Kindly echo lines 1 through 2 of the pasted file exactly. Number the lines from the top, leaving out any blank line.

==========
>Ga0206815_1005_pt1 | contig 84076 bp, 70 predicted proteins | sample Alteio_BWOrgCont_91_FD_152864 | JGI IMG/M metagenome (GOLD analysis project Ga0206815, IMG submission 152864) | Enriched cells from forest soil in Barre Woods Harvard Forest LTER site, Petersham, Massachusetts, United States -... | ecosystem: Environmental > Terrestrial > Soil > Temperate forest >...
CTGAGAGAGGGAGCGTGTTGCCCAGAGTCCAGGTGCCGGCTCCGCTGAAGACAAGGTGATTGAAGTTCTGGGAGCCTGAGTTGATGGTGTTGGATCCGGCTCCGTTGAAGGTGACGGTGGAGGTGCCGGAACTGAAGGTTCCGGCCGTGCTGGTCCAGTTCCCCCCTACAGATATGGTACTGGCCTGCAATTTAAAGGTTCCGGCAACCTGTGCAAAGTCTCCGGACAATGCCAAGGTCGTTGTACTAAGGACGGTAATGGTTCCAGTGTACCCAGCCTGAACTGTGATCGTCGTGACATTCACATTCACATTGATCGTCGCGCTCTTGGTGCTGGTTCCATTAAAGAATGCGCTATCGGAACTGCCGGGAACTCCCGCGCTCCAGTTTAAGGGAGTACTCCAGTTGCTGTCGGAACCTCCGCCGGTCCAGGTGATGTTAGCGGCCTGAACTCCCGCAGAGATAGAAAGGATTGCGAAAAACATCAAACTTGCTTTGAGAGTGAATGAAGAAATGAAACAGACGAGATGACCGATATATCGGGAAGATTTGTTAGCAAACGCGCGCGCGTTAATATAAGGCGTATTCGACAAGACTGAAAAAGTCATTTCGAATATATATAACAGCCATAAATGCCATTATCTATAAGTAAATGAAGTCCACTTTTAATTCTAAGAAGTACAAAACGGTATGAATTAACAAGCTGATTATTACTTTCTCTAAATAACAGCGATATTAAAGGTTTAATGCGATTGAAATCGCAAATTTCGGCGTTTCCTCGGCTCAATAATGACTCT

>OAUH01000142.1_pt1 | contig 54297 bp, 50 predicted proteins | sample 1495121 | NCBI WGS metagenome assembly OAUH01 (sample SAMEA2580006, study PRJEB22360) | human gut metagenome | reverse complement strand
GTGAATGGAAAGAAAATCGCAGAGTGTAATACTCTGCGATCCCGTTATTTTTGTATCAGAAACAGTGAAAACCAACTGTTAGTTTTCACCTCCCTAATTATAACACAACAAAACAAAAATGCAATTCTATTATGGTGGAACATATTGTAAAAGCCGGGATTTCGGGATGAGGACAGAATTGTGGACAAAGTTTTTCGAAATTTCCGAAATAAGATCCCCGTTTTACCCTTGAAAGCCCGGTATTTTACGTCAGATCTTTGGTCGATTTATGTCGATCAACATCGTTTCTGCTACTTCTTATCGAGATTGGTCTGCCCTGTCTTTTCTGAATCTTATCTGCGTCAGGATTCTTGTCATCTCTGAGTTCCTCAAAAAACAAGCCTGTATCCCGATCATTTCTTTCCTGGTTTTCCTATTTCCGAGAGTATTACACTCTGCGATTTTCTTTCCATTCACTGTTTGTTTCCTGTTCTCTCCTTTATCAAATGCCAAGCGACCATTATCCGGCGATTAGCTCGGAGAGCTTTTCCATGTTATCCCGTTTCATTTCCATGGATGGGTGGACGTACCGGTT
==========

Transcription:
>Ga0206815_1005_pt1 | contig 84076 bp, 70 predicted proteins | sample Alteio_BWOrgCont_91_FD_152864 | JGI IMG/M metagenome (GOLD analysis project Ga0206815, IMG submission 152864) | Enriched cells from forest soil in Barre Woods Harvard Forest LTER site, Petersham, Massachusetts, United States -... | ecosystem: Environmental > Terrestrial > Soil > Temperate forest >...
CTGAGAGAGGGAGCGTGTTGCCCAGAGTCCAGGTGCCGGCTCCGCTGAAGACAAGGTGATTGAAGTTCTGGGAGCCTGAGTTGATGGTGTTGGATCCGGCTCCGTTGAAGGTGACGGTGGAGGTGCCGGAACTGAAGGTTCCGGCCGTGCTGGTCCAGTTCCCCCCTACAGATATGGTACTGGCCTGCAATTTAAAGGTTCCGGCAACCTGTGCAAAGTCTCCGGACAATGCCAAGGTCGTTGTACTAAGGACGGTAATGGTTCCAGTGTACCCAGCCTGAACTGTGATCGTCGTGACATTCACATTCACATTGATCGTCGCGCTCTTGGTGCTGGTTCCATTAAAGAATGCGCTATCGGAACTGCCGGGAACTCCCGCGCTCCAGTTTAAGGGAGTACTCCAGTTGCTGTCGGAACCTCCGCCGGTCCAGGTGATGTTAGCGGCCTGAACTCCCGCAGAGATAGAAAGGATTGCGAAAAACATCAAACTTGCTTTGAGAGTGAATGAAGAAATGAAACAGACGAGATGACCGATATATCGGGAAGATTTGTTAGCAAACGCGCGCGCGTTAATATAAGGCGTATTCGACAAGACTGAAAAAGTCATTTCGAATATATATAACAGCCATAAATGCCATTATCTATAAGTAAATGAAGTCCACTTTTAATTCTAAGAAGTACAAAACGGTATGAATTAACAAGCTGATTATTACTTTCTCTAAATAACAGCGATATTAAAGGTTTAATGCGATTGAAATCGCAAATTTCGGCGTTTCCTCGGCTCAATAATGACTCT